Wednesday 11 June 2014

Saving Face and Pages

When I was a kid (and sort of looked nothing like the one on the right in the drawing above), I used to do one drawing on a sketchbook page.  Not only was it a waste of paper, but I think it created a bad mentality.

It's was all fine and good if I did a great drawing on a page.  The page was done, don't touch it, leave it, keep it perfect.  Same thing if I did a bad drawing, but I started a new page out of shame - don't touch it, move on, I never drew that.  Worse yet if I did a bunch of skunky drawings in a series.  That could wreck a sketchbook.  Bad book, bad book!

Recently I've been doing something different.  If I do a bad drawing and assuming I've not inked it or can somehow alter it, I do.  Often weeks or months later, I erase as much as I can, try to re-imagine the original inspiration and draw on top of the old stuff.

I still tend to do a single drawing on a page and leave it.  Take the one above.  I did the guy in the center with the child standing on the chair few months ago.  I liked it well enough when I did it, but the more I looked at it, the less I liked it.  Somehow it's too cartoony and the adult's feet look too heavy or out of proportion.  Maybe I didn't like the style.  Maybe I thought I was being too profound or like I was trying to say something.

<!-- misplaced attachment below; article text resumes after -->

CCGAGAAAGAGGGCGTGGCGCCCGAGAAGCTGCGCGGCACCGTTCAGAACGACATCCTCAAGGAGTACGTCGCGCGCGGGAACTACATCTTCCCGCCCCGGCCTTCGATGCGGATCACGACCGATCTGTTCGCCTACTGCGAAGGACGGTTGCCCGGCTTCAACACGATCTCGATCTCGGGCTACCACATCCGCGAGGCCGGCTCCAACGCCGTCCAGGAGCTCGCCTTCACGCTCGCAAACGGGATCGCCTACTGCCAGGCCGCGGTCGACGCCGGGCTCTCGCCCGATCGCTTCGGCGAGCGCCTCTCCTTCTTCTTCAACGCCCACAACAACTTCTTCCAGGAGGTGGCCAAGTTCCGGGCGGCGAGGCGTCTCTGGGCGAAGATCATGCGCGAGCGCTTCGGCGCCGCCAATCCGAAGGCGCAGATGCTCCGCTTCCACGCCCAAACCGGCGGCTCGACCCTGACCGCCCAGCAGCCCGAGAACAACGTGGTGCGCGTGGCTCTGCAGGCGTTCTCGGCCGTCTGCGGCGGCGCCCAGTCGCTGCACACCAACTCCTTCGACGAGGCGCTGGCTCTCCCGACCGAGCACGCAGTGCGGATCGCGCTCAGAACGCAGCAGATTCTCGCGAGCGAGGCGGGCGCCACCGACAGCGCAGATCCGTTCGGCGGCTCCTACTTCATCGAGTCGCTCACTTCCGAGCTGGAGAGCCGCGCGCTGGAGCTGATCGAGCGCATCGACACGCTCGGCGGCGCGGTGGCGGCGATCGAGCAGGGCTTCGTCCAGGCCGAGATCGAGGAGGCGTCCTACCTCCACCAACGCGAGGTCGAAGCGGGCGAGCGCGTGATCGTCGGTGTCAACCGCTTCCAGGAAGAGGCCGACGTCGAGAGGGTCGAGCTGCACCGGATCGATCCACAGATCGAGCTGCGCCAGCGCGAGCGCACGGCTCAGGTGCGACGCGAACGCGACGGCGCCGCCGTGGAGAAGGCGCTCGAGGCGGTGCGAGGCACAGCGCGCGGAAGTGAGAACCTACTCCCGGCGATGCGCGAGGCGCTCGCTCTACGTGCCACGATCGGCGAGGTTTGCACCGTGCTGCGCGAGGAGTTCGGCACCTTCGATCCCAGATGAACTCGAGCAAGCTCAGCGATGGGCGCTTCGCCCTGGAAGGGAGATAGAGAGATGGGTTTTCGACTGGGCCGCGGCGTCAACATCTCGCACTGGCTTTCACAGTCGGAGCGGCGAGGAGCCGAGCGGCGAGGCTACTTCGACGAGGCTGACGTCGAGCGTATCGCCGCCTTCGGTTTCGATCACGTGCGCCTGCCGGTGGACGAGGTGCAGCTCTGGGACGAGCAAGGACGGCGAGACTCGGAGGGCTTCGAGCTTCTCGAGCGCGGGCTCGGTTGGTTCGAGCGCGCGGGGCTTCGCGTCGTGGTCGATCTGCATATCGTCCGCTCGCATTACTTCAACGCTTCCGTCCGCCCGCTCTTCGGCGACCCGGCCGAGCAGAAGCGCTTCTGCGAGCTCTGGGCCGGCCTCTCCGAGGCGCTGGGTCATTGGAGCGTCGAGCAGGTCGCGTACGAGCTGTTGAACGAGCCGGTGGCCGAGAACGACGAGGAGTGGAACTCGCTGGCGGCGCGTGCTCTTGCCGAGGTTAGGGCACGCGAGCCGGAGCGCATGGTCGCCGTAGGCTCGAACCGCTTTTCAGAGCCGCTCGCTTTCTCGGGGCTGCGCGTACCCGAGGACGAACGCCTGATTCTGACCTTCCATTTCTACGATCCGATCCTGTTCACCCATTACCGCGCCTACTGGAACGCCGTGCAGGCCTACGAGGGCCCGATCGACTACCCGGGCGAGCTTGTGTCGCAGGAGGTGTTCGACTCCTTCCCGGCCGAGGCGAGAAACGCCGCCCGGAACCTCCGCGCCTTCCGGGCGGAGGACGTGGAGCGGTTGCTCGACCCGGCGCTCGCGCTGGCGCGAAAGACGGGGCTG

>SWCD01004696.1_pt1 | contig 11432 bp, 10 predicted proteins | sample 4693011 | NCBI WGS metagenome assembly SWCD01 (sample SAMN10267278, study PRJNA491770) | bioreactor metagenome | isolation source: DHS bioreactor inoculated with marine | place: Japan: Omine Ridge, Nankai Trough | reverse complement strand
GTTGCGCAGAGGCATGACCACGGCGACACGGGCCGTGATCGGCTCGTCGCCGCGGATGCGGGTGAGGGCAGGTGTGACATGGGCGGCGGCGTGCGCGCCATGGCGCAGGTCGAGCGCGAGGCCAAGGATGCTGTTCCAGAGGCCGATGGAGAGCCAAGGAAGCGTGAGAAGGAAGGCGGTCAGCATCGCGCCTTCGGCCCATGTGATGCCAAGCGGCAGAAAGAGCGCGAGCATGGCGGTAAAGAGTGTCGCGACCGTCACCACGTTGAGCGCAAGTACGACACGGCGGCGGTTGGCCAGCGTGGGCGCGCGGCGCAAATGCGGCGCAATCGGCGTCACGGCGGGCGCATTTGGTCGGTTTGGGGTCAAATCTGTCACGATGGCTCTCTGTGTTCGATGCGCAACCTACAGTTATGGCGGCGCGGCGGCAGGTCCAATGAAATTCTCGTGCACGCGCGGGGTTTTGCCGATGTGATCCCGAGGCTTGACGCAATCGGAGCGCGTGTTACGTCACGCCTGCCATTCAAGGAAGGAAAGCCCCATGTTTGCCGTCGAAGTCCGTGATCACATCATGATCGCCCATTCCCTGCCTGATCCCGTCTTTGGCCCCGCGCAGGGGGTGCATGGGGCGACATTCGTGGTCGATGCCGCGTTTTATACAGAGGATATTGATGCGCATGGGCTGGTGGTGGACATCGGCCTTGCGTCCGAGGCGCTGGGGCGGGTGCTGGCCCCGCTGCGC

Anyway, last night I returned to this page and did the unthinkable.  I drew some new figures on either side of the original ones!  They have a similar style an weirdness and  I can imagine some more elements - some other people caught in picture frames perhaps.  But do you want to know the best part?  I've dodged the shame of a lone bad drawing on a page and the page has been rescued!  As for the quality and fate of the sketchbook?  Well... that's not entirely decided yet!

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